As a young researcher and graduate student, the issue of study replicability is one that has indeed come to mind over recent years. In agreement with Jeremy Berg’s position in the article The Reliability of Scientific Research, the scientific community must take ownership of this issue. The amount of studies that are reproduced does not seem to be enough; however, reproducing studies comes with a cost of not only time but also money. Therefore, regardless of how important this may be, it is impractical since both researchers and funding institutions are inevitably less likely to repeat a research study when there is opportunity to discover the new. However, one thing that did come to mind while reading this article was that there may be newer methods and technologies available, potentially making replicate studies just as fruitful as original studies.
Building off of Jared Horvath’s article, The Replication Myth: Shedding Light on One of Science’s Dirty Little Secrets, I also agree that irreproducibility is a common theme of scientific research, and has received increasing attention in recent years. However, many techniques require finesse and close attention, which makes study replication overwhelmingly challenging. To me, this would be similar to asking an artist to reproduce not only his or her own work, but also that of another artist. This is not to say that it is an impossible task, rather to point out that even the most experienced scientists may have trouble reproducing studies, regardless of the level of training and expertise.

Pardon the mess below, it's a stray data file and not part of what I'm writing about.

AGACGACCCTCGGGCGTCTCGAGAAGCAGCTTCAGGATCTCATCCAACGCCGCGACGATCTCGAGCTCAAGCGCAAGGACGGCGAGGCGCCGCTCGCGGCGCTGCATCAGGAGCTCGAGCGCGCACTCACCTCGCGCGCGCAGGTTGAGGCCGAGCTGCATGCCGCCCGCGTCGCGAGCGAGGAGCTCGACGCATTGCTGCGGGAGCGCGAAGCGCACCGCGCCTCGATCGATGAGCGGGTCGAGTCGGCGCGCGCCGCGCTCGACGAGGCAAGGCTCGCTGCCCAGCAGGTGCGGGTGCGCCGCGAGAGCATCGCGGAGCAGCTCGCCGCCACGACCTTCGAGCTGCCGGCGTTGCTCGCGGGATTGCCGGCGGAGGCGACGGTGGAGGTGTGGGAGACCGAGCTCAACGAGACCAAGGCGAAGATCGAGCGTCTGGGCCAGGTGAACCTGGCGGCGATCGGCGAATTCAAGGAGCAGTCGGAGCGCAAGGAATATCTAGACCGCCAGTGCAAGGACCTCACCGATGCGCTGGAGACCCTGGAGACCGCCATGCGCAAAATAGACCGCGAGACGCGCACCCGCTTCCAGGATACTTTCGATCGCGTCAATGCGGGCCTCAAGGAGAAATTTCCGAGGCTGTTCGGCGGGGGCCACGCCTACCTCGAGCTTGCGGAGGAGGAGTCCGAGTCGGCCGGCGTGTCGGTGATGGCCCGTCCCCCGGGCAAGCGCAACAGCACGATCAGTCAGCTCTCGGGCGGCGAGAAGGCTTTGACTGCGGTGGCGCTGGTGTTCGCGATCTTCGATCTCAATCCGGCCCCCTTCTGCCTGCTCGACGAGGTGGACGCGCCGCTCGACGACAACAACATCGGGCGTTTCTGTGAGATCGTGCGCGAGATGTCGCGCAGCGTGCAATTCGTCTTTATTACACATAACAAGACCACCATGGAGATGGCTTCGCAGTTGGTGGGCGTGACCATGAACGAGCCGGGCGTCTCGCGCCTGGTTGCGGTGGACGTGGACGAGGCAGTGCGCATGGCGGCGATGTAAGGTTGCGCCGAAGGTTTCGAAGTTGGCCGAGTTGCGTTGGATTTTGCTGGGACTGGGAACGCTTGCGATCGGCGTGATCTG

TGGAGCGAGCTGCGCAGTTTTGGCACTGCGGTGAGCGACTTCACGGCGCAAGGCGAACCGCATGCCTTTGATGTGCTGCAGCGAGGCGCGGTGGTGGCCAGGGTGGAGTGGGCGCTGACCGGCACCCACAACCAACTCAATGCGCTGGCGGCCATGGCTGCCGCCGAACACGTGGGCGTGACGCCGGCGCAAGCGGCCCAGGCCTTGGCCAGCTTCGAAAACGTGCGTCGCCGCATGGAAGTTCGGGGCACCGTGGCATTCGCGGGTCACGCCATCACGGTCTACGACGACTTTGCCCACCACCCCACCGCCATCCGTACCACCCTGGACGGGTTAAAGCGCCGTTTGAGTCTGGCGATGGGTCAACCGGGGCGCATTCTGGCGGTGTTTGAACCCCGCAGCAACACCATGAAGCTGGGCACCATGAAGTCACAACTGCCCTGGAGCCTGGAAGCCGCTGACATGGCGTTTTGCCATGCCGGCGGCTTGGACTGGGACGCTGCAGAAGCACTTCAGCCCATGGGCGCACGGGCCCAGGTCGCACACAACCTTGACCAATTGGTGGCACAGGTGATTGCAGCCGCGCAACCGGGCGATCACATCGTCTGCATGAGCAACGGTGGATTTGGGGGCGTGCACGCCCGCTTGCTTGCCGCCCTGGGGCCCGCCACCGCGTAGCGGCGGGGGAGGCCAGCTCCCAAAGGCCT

Summarily, I think science has long reached the point where it is far behind the evolution of technology and demands of current society. Both of these factors seem to be pushing scientists to discover rather than to replicate their findings, and also places strain on financial institutions that are devoted to scientific discovery and advancement. To combat this issue I believe that funding institutions should, at the absolute least, select the most impactful studies and attempt replication. In addition, post-publication peer review is an excellent idea, and could potentially serve to unofficially suggest studies that those in the field believe should be reproduced.